For an additional fee, wine and champagne pairings are available for dinner, dessert, and brunch. My husband and I did the tasting menu with wine pairing, and it ran us $355 per person – that’s not a typo. The dinner was $125, and the wine pairing was $230. I say it was worth it for a one-of-a-kind experience, but I probably wouldn’t book this experience again at that price point. The whole experience was delightful, although I don’t recommend it for anyone with dietary restrictions or someone who isn’t an adventurous eater with a refined palate. This isn’t your place if you’re a chicken nugget and fries person.
During our seating at Remy, we interacted with our waiter, the sommelier, and the chef. All were very welcoming and friendly and made the experience fun and approachable. However, if you’re not accustomed to truly fine dining, you might find the experience intimidating.
The new Disney Wish does not have Remy but instead has Enchanté. Enchanté by Chef Armand Lallement is an elegant, Beauty and the Beast-themed adult dining venue. Chef Lallement is a three Michelin-starred chef from Reims, France, who also curated the menu for Remy.
Enchanté is mysteriously encased behind gleaming doors in The Rose lounge on the Wish. Enchanté serves dinner, champagne brunch, and a dessert experience. The reviews and pricing indicate the experience is very similar to Remy.
Adult Dining Dress Code
Disney cruises, in general, are pretty casual, but Enchanté, Remy, and Palo adhere to a dress code. Formal or semi-formal attire is recommended. Dress casual attire with a polished look is permitted (such as dress pants, jeans in good condition, collared shirts and blouses, and lifestyle shoes). Clothing such as T-shirts, swimwear, and sports attire is not permitted.
Adult Dining Reservations
Make your adult dining reservations prior to sailing. All Disney cruisers will have a booking window for onboard activities and shore excursions, which Disney calls Port Adventures. You will want to make reservations at the beginning of this window, which means 12:01 am Florida time. If you don’t get the reservation you want before your cruise, check as soon as you board the ship.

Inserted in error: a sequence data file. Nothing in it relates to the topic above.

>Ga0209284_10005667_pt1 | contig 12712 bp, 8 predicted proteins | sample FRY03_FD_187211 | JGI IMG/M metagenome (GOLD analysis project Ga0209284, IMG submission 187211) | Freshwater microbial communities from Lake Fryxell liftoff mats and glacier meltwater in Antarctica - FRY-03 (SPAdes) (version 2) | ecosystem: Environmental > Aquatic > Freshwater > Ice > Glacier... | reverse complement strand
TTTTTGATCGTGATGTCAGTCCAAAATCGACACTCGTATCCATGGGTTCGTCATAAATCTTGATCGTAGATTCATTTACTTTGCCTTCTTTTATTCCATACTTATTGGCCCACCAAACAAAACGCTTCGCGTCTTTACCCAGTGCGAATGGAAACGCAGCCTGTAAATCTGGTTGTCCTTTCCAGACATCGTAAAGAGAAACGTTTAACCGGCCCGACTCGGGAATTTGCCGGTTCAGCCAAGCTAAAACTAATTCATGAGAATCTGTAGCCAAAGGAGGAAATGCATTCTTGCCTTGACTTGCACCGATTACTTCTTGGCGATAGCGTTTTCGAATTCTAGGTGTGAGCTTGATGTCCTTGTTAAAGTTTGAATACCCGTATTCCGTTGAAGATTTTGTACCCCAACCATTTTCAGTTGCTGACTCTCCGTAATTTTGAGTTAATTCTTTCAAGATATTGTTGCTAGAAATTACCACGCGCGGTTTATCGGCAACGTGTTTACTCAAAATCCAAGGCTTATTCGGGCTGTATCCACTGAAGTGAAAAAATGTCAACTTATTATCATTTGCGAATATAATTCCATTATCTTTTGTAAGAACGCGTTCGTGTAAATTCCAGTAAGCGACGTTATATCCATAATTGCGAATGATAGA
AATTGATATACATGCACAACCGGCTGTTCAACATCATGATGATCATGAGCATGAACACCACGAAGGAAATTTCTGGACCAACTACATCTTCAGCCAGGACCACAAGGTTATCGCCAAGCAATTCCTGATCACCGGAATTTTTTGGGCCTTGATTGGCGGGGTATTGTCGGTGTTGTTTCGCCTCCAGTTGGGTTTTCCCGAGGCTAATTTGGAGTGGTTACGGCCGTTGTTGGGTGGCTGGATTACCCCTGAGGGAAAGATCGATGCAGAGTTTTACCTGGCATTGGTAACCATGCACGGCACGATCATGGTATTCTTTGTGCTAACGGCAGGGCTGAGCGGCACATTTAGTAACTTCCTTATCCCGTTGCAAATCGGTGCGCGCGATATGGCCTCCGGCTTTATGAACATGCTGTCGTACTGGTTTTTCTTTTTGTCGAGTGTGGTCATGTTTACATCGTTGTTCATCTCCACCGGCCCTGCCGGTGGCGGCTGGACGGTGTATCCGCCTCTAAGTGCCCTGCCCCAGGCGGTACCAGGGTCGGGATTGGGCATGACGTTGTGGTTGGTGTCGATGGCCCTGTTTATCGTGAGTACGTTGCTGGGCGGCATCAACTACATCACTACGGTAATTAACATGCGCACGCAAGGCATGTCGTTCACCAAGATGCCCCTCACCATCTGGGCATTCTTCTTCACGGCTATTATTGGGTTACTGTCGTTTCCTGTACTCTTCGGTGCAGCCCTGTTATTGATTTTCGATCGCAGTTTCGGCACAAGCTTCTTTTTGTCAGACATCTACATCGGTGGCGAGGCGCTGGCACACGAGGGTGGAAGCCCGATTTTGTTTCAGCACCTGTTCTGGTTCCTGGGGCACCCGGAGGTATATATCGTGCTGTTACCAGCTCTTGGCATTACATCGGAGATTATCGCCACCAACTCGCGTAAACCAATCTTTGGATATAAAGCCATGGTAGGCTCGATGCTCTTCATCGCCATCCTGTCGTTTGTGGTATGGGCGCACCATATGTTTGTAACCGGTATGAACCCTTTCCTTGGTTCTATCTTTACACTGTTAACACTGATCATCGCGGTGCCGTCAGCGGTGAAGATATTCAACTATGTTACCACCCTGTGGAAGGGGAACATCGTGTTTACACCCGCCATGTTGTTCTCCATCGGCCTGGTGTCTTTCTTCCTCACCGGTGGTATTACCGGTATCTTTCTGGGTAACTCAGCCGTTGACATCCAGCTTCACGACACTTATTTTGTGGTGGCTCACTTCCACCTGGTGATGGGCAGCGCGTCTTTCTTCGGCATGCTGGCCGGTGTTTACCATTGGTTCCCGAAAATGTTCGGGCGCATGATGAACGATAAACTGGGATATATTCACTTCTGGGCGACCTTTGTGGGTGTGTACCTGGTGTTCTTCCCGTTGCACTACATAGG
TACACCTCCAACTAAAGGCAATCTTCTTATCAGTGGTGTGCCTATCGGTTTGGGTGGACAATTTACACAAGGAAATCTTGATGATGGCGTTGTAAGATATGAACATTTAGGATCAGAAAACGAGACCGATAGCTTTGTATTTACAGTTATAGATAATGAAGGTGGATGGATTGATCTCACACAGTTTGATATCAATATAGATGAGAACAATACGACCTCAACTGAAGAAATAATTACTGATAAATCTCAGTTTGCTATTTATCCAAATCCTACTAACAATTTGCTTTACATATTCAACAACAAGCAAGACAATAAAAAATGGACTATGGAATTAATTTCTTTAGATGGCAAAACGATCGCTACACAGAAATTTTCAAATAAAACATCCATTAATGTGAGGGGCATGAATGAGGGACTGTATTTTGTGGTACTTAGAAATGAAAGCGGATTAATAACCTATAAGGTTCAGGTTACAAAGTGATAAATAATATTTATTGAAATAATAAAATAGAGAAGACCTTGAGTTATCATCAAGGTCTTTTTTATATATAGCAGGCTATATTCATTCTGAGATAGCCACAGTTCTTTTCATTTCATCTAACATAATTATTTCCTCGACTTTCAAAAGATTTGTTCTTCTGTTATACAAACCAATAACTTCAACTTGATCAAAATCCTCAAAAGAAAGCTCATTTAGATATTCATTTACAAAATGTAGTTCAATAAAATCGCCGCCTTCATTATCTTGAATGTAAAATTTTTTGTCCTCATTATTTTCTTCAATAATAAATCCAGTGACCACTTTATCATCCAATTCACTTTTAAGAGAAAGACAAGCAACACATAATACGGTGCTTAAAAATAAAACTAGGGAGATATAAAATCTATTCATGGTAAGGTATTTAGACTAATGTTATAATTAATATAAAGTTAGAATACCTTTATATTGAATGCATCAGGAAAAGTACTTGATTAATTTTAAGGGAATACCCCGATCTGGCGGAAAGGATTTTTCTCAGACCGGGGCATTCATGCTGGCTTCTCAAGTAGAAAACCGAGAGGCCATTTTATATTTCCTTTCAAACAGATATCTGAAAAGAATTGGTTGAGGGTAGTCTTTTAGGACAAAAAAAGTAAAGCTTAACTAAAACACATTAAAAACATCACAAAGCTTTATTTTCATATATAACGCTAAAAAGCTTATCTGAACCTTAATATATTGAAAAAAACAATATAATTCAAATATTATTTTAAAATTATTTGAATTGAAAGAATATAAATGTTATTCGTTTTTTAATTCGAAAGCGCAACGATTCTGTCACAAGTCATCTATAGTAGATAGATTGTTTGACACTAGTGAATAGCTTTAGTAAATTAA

There is a bar between Remy and Palo on the Disney Dream and the Disney Fantasy called Meridian. You do not need a reservation to go to the bar, which is open evenings and during the day on sea days. The Wish has The Rose, a delightful Beauty and the Beast-themed space with ocean views that sits at the entrance of Enchanté and Palo Steakhouse.
*All prices are subject to change.
Mixology Classes and Alcohol-Tasting Seminars
It’s true – you won’t run out of things to do on Disney cruise ships, and adults can sign up for mixology classes and alcohol-tasting seminars. The mixology classes will feature a sampling of five cocktails. They are smaller portions, but if you drink all of them, you will feel it, so have something to eat before you start out and plan for a rest or a brisk walk afterward.
There are also various other tutored tasting sessions, such as wine tasting, champagne, cognac, whiskey, beer, and more. These seminars are for small groups. Sign up in advance. If there are no spaces for the tastings you want, check when you get on board.
Disney Cruise Line Bars and Nightclubs
I remember telling a friend how much I loved Disney cruising, and her answer was a horrified “But they don’t serve any alcohol.”
Let me assure you, they do. I’m not going to attempt any correlations between parenthood and drinking but let’s just say I have my doubts about whether the line would be as popular as it is if there weren’t liquor on board.
While Disney Cruise Line does not sell drink packages like some of the other cruise lines do, there are bars all over the ship, and you can get a drink absolutely anywhere you want to have one, including your room, the movie theaters, and all of the dining venues.
Adults-Only Bars and Nightclubs
All five ships have adults-only bar/lounge areas. On the Magic, Wonder, Dream, and Fantasy, there are adults-only districts which are groupings of three to four spaces that offer live music, dancing, trivia, karaoke, game show-type games, silent disco, and other adults-only entertainment such as comedy performers or illusionists. Whether you’re looking to get involved in a game or a quiet place to have a drink, there’s a spot for you.
All of these spaces are open to anyone before 7:00 pm; after that, it’s only for the grownups. The entertainment and activities are overall PG to PG-13, so if you’re looking for racier comedy acts, you won’t find them here. The adults-only is more about the lack of kids present than “adult entertainment.”
What to Expect in a Disney Cruise Bar